Aspects of this story have been widely reported over the years, and have been the subject of everything from pop songs to novels (including “2666,” the 2004 work by Roberto Bolano that was adapted for the stage and produced by the Goodman Theatre in 2016). But Gomez’s play, forcefully directed by actress Sandra Marquez, is driven by a sort of Greek tragedy-like inevitability as it unspools in the form of an intensely emotional ballad. Comprised of a series of brief scenes that shift back and forth between 1998 and 2000, it raises many questions about the events and relationships explored. The story (based entirely on real people, although their names have been changed), also features an evocative score, with songs assembled by music director and Grammy-nominated composer Zacbe Pichardo and performed in Spanish with an earthy beauty by actress Laura Crotte.
Along the way, Gomez suggests the complex personal relationships among the factory workers, and how the agony of the mothers who are left to mourn the murder or disappearance of their daughters inspired very different responses. He also suggests that some of the blame for the whole phenomenon might belong to the advent of NAFTA, which brought a raw and opportunistic business environment to the region even as it also brought opportunity.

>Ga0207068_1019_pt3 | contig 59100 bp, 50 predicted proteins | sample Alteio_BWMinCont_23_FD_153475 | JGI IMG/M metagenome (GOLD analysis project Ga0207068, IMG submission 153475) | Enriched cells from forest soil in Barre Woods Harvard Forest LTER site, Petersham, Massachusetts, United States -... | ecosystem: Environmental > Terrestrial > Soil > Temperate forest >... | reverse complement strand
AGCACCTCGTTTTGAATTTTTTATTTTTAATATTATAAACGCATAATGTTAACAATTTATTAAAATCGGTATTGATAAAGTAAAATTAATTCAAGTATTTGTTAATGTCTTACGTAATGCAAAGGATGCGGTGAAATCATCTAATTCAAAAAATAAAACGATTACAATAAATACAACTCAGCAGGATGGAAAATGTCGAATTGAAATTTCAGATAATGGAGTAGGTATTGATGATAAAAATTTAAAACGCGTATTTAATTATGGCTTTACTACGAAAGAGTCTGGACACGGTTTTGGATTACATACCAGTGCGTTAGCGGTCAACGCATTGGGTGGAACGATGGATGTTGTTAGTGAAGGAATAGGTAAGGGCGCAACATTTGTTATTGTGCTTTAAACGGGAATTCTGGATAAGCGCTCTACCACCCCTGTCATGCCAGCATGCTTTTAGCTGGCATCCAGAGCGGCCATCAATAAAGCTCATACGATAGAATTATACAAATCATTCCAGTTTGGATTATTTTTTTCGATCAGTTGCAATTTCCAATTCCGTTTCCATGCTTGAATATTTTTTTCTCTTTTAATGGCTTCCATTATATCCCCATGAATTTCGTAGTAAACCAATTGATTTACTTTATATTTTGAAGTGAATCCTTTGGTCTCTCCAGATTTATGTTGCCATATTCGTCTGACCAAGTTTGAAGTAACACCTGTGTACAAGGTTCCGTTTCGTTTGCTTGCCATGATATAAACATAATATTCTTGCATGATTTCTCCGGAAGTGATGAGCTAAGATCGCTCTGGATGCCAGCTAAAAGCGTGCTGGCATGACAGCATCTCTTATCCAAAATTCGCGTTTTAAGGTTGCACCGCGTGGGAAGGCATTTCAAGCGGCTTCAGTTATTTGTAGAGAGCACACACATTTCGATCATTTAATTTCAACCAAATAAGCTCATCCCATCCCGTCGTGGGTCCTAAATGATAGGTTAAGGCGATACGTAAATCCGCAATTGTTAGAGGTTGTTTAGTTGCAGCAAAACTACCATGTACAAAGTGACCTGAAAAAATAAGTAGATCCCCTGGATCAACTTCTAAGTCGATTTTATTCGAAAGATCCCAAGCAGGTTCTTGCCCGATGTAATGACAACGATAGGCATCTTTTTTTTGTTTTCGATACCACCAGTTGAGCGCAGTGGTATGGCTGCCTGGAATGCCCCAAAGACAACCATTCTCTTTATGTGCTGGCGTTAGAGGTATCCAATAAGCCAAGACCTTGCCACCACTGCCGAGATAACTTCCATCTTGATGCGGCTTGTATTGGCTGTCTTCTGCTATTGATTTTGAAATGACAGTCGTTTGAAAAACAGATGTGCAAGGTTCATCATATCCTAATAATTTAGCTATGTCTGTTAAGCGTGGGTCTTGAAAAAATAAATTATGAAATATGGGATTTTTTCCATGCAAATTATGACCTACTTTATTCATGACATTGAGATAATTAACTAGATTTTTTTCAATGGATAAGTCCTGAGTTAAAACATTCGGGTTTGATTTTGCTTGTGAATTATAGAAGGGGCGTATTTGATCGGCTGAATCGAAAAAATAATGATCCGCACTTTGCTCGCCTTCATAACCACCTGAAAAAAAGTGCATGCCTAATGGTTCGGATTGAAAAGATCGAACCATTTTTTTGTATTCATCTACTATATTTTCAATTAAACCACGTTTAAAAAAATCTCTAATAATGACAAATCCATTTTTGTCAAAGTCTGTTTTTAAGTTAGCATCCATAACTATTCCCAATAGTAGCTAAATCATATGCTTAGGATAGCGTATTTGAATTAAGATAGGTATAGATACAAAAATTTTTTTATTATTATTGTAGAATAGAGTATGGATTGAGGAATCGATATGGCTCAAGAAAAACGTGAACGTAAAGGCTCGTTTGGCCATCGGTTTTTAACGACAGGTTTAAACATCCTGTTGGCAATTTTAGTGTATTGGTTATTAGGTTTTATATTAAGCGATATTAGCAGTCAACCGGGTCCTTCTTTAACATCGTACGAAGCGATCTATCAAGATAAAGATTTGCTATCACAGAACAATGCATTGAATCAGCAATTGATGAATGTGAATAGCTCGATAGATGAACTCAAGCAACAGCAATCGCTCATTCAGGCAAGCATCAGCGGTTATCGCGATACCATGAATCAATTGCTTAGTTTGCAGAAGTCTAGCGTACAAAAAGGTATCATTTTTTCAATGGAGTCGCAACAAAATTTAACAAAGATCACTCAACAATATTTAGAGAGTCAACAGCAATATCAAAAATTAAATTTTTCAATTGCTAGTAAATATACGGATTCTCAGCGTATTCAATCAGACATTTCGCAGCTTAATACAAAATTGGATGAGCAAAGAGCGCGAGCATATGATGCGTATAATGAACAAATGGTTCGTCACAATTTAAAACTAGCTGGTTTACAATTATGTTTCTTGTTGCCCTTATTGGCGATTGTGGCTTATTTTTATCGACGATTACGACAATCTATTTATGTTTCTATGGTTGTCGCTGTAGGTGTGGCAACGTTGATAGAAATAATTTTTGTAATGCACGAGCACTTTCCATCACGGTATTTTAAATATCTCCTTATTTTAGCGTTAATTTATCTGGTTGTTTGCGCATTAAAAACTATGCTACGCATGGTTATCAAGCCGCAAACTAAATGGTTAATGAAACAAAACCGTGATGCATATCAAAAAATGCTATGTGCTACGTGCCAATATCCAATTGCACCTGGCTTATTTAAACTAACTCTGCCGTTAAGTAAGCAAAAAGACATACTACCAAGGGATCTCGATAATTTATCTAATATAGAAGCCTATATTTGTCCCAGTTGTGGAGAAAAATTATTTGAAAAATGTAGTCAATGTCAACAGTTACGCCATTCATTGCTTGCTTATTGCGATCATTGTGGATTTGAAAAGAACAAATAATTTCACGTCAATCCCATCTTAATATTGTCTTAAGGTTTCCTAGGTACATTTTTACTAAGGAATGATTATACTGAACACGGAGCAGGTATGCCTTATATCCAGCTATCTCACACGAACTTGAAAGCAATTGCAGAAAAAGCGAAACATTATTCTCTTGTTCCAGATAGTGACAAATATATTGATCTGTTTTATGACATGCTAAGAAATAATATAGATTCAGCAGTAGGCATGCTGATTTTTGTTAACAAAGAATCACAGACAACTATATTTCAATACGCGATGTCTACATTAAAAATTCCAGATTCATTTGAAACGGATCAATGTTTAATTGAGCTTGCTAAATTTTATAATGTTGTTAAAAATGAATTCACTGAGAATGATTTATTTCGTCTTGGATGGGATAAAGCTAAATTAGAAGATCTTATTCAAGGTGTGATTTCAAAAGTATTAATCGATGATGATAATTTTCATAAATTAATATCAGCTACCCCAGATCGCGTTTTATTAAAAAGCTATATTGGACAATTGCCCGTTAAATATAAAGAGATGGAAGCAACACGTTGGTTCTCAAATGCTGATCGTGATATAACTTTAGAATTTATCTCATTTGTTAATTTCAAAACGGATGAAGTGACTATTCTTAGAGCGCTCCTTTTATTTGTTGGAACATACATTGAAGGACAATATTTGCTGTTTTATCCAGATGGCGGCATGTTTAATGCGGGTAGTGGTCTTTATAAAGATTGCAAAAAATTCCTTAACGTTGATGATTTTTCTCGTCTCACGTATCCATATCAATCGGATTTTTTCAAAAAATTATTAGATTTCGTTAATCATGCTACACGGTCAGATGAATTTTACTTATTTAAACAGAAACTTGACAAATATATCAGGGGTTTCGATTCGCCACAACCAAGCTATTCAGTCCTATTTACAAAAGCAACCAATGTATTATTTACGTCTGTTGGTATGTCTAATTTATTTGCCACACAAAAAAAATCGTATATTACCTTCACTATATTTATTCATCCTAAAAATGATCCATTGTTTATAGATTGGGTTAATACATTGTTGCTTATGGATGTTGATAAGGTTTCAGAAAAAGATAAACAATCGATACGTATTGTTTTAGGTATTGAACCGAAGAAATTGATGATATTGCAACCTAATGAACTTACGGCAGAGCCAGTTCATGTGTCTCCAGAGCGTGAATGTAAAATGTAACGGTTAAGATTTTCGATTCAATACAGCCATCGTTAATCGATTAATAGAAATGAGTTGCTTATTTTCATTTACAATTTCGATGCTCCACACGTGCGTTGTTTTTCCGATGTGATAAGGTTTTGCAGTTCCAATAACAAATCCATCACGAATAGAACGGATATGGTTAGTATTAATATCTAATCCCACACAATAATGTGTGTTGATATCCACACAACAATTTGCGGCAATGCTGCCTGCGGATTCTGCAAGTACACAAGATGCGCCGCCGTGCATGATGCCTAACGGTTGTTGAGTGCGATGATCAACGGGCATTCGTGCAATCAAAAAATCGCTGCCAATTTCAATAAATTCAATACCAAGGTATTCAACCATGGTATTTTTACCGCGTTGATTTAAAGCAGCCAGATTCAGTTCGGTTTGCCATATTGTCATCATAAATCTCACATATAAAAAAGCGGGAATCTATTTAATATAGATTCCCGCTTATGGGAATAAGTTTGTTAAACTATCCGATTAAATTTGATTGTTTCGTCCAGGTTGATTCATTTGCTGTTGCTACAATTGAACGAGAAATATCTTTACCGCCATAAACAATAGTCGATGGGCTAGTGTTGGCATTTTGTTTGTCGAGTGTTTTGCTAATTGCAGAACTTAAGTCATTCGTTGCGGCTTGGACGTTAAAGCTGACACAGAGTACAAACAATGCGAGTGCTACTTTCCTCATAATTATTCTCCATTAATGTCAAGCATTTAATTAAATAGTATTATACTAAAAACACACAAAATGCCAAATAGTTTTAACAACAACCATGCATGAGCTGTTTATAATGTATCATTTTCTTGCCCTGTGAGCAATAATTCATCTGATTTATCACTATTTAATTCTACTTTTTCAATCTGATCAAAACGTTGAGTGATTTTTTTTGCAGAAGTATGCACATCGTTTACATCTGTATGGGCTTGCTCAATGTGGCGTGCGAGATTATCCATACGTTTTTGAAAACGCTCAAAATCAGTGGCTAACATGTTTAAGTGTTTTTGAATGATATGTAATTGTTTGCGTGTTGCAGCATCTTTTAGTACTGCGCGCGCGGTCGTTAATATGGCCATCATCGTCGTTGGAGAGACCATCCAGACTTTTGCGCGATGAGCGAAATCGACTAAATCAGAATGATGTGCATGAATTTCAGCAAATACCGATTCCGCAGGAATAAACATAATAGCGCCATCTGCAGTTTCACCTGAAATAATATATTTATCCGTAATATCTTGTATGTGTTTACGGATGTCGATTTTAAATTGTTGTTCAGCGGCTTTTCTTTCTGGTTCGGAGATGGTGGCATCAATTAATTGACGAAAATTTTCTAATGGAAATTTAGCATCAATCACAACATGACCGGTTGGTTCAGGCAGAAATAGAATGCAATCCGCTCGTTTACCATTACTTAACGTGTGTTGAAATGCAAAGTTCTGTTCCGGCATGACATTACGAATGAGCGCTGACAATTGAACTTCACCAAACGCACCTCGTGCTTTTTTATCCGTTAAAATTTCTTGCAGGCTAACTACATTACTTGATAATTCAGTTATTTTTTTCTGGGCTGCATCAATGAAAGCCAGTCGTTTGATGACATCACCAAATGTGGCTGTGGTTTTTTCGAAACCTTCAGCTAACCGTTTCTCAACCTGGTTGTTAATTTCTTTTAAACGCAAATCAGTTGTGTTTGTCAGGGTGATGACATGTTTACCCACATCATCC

Central to the story are two workers in the factory: Ivonne (Karen Rodriguez), a tough, angry, manipulative girl who has worked at the factory for a while, and Brenda (Cher Alvarez), the smart, pretty, innocent newcomer, just 16 years old, whose mother, Yoli (Sandra Delgado) is clearly very protective. This protectiveness is hardly surprising given Yoli’s good friend, Marisela (Charin Alvarez), has been searching for the truth about what happened to her daughter, Rubi, who disappeared a couple of years earlier.